Profile: Jeremy Gilley

The man marketing world peace

If marketing were invented in 2013, what would it look like?

Buzzwords and trendy theorems pass before our eyes at Marketing Week on a regular basis and it is part of our job to prompt debate and encourage digging around in the swirl of hype to see if genuine nuggets of useful insight exist.

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The latest marketing declaration comes under the banner ‘growth hacker’ marketing and is being propagated by American Apparel’s Ryan Holiday, among others. Holiday has published an ebook on the topic so is keen to see his ideas discussed. You can find our interview with him here or in last week’s issue.

Growth hacker marketing seems to mean having a start-up mentality and using start-up tactics and, says Holiday, “growth hackers focus on technologies that are scalable, trackable, efficient, malleable and creative”, along with agility and risk-taking.

As you might expect, comments posted online are questioning the trend. For example: “I find it increasingly embarrassing that marketers use ‘dev lingo’ and think that if they repeat it often enough, it will become true.”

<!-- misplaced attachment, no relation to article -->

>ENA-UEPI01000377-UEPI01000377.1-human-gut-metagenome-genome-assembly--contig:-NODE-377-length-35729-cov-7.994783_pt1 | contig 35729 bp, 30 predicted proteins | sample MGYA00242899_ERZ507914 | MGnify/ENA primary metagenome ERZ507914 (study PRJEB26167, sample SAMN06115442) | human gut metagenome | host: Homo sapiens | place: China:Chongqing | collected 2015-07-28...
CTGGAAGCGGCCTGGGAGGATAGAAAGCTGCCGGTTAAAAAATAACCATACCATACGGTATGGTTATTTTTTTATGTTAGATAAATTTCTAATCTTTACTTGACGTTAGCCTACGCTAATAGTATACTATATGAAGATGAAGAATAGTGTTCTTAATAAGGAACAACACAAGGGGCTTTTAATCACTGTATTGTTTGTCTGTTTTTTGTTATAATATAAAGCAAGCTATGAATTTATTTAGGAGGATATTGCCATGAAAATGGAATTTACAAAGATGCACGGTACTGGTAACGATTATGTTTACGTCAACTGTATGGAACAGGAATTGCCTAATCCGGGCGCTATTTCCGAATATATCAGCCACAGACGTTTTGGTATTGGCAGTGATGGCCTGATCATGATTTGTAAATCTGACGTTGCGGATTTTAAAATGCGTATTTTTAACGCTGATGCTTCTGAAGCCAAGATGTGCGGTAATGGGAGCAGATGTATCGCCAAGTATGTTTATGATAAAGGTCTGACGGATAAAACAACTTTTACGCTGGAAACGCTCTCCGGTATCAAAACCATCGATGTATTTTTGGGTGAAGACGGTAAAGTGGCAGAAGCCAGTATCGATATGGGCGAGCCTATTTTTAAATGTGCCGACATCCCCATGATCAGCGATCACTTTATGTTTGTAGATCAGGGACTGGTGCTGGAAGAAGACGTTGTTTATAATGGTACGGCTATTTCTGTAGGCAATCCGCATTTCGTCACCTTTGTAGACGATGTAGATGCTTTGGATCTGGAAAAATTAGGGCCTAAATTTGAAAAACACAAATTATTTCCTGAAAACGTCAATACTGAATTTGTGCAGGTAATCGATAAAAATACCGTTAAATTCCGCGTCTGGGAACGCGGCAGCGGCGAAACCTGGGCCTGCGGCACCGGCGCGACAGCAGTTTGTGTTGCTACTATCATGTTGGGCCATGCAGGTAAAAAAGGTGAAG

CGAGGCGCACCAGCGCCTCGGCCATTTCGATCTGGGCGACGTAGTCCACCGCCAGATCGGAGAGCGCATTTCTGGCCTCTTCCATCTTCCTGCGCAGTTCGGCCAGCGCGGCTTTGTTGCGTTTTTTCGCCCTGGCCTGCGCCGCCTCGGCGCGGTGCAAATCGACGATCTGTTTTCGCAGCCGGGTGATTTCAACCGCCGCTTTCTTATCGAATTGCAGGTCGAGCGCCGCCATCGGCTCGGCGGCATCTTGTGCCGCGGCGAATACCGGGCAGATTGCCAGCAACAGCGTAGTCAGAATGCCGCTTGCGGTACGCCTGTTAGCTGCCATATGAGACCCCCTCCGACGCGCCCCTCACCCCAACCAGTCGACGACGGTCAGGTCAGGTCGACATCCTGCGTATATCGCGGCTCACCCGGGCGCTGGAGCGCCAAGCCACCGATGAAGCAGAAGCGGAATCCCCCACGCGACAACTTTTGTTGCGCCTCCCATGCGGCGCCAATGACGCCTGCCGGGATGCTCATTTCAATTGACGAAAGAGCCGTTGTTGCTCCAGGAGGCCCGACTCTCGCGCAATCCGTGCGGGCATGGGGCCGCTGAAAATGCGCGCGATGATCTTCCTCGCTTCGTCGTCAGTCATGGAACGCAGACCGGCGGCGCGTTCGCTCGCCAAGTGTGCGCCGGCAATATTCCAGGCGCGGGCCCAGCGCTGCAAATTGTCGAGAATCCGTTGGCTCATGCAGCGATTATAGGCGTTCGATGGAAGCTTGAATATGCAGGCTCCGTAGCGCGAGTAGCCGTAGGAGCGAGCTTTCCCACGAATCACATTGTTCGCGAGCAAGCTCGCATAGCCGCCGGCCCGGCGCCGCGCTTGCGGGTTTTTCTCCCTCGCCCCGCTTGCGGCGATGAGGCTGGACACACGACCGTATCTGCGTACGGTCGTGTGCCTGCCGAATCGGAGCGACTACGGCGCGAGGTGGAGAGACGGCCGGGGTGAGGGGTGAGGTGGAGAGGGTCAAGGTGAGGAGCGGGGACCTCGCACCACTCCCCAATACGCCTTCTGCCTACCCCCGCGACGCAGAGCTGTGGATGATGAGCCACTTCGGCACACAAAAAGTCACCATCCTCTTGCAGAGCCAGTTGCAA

But you don’t have to buy into the growth hacker proposition to find common-sense observations that are applicable to the marketing world. Agility and “the need for speed” in marcomms are key attributes and even huge multinationals are building real-time marketing into their capabilities.

Mondelez, which owns brands such as Cadbury and Trident, has formed a global strategic alliance with soon-to-be-floated Twitter to facilitate just this kind of quick response, customer-friendly marketing.

Holiday’s fundamental point is that growth hacker marketing “is what marketing would be if it were invented in 2013” and that’s a neat segue into urging you to investigate two big chunks of this week’s issue.

First is our Digital Strategy supplement covering the latest developments and thinking on topics such as branded content, media convergence and more. And then there is the preview for the Festival of Marketing event.

At the three-day event in October, speakers and delegates will together kick the tyres on the received wisdoms of marketing and discuss how the industry can move forward to take advantage of all the opportunities offered by technology and changing consumer mindsets. There are bound to be some fascinating debates and I look forward to seeing you there. Learn more at www.festivalofmarketing.com.

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